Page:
Surprisingly, relatively few of the hundreds of Beatles books over the years comprehensively document the band's story. Spitz (Dylan: A Biography ) claims to have written the definitive work, and it is certainly far more detailed than Philip Norman's Shout! , the last serious attempt by an outsider to tell the Beatles' tale. Spitz spent several years cobbling together the story from new interviews with old Beatle friends and hundreds of existing sources (including discredited John Lennon biographer Albert Goldman's archives, which may raise eyebrows). The band's family histories and early years are told with flair and fairness in unprecedented depth--this is the book's biggest contribution to Beatles scholarship. But once Beatlemania hits, Spitz loses steam: the group doesn't even invade America until well over halfway through the narrative. As familiar stories of the Beatles' prime years take over, sloppy, head-scratching errors start to creep in; certain stories ingrained in Beatles legend, such as how they arrived at the finished recording for "Strawberry Fields Forever," are ignored. With the band sinking into dysfunction, Spitz relies more heavily on sources that take a negative tone, and the book sputters to an abrupt end, ignoring the lawsuit that Paul McCartney filed against the others to dissolve their partnership formally. Despite these flaws, The Beatles emerges as the most complete chronicle of the Fab Four to date, at least until Mark Lewisohn finishes his massive three-volume Beatles biography in 2016. [See Prepub Alert, LJ 7/05; see also Larry Kane's Lennon Revealed , p. 66.]--Lloyd Jansen, Stockton-San Joaquin Cty. P.L., CA [Page 67]. Copyright 2005 Reed Business Information.

Review by Publishers Weekly Reviews

With this massive opus, veteran music journalist Spitz (Dylan: A Biography ) tells the definitive story of the band that sparked a cultural revolution. Calling on books, articles, radio programs and primary interviews, Spitz follows the band from each member's family origins in working-class Liverpool to the band's agonizing final days. Spitz's unflinching biography reveals that not only did the Beatles pioneer a new era of rock but they also were on the cutting edge of rock star excess, from their 1961 amphetamine-fueled sets in the clubs of Hamburg to their eventual appetites for stronger drugs, including marijuana, LSD, cocaine and, eventually for John Lennon, heroin. Sex was also part of the equation; in 1962, when the band cut its first audition for Sir George Martin, all four members had a venereal disease, and both John's and Paul McCartney's girlfriends were pregnant. Spitz details the tangled web of bad business deals that flowed from novice manager Brian Epstein (though the heavily conflicted Epstein can be forgiven since he was in uncharted territory). Although this is a hefty volume steeped in research, Spitz writes economically, and with flair, letting the facts and characters speak for themselves. In doing so, he captures an ironic sadness that accompanied the Beatles' runaway success--how their dreams of stardom, once realized, became a prison, forcing the band to spend large parts of their youth in hotel rooms to avoid mobs and to stage elaborate escapes from literally life-threatening situations after appearances. As with all great history writing, Spitz both captures a moment in time and humanizes his subjects. While some will blanch at the unsettling dark sides of the Beatles, most will come to appreciate the band even more for knowing the incredible personal odysseys they endured. 32 pages of b&w photos. Agent, Sloan Harris. 196,500 first printing; major ad/promo. (Nov. 7) [Page 64]. Copyright 2005 Reed Business Information.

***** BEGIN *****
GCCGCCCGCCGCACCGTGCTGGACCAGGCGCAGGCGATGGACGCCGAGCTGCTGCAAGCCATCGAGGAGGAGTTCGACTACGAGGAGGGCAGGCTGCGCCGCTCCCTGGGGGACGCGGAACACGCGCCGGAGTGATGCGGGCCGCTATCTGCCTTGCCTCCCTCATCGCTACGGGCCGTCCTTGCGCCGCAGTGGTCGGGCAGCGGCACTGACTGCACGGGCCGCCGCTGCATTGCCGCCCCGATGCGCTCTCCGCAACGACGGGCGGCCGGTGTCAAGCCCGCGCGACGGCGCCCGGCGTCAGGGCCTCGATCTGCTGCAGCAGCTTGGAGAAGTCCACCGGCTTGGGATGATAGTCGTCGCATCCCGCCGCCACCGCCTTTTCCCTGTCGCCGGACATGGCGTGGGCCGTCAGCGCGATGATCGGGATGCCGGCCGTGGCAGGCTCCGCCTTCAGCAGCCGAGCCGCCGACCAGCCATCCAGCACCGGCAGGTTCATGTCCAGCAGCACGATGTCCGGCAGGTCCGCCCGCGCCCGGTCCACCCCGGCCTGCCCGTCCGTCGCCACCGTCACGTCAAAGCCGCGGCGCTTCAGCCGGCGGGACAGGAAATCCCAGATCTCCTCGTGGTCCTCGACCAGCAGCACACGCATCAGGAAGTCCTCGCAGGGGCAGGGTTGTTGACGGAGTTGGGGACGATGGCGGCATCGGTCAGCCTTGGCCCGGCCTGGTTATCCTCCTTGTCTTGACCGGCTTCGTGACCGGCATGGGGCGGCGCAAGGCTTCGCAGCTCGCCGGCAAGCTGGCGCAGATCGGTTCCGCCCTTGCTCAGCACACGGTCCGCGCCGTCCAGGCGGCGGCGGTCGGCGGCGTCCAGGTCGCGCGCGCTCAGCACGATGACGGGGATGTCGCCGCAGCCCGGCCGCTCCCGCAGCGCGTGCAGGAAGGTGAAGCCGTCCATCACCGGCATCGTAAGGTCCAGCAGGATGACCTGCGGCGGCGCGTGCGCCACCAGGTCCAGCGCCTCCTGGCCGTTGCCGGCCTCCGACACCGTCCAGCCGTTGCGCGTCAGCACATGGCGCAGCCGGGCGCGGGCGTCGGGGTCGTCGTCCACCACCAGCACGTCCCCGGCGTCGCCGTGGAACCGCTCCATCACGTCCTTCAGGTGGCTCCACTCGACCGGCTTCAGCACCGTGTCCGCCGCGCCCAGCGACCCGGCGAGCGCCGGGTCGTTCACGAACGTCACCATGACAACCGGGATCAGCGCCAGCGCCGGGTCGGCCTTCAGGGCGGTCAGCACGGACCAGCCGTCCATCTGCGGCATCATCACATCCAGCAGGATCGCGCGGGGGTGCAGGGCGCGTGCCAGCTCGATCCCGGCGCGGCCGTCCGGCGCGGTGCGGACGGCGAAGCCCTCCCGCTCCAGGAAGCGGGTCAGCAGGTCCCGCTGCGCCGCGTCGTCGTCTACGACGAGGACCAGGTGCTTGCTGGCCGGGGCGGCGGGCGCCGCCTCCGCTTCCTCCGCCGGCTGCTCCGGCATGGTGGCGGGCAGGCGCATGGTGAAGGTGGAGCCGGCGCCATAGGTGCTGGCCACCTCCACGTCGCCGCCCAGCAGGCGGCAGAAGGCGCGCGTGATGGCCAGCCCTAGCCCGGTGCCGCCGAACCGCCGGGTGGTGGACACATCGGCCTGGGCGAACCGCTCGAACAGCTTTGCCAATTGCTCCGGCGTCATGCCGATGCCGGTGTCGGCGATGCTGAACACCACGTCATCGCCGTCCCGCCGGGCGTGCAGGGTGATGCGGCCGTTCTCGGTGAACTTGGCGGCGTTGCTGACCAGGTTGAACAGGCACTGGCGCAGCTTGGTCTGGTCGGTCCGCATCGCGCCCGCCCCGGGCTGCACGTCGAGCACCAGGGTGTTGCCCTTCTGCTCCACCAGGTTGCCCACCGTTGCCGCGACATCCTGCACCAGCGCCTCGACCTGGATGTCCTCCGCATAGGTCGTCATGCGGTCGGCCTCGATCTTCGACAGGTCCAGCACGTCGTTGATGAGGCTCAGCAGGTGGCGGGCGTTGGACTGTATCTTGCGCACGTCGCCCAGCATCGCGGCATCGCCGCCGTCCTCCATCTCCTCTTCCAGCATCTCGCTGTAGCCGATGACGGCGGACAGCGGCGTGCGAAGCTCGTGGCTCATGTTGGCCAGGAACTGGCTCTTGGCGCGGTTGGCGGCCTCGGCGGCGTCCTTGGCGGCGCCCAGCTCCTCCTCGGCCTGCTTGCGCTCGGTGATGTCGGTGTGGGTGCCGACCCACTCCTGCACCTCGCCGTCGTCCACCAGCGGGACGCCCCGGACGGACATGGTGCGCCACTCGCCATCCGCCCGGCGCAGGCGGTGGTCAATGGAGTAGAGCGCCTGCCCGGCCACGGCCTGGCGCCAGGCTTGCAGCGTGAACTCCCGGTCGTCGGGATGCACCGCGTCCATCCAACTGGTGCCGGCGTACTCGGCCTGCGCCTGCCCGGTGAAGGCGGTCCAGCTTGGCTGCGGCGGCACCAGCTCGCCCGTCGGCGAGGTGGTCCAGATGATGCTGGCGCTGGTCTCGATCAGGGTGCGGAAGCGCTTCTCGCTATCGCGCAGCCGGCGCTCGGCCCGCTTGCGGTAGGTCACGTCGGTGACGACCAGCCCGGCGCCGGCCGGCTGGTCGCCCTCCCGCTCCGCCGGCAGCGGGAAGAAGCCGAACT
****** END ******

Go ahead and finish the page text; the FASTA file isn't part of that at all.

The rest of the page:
Review by Publisher Summary 1

Challenging popular myths attributed to the Beatles, an extensively researched band portrait traces their individual experiences of rising from young, angry rock-and-roll musicians to fame, in an account that endeavors to provide balanced coverage of all four members. 300,000 first printing.

Review by Publisher Summary 2

Challenging popular myths attributed to the Beatles, an extensively researched band portrait traces their individual experiences of rising from young, angry rock-and-roll musicians to fame.

Review by Publisher Summary 3

Spitz restores the Beatles to what they were: a loud, angry rock and roll band, kids that became gods, not gods who happened to look like kids. This is a biography of the band in full, not merely the story of John and Paul and their two mates from Liverpool.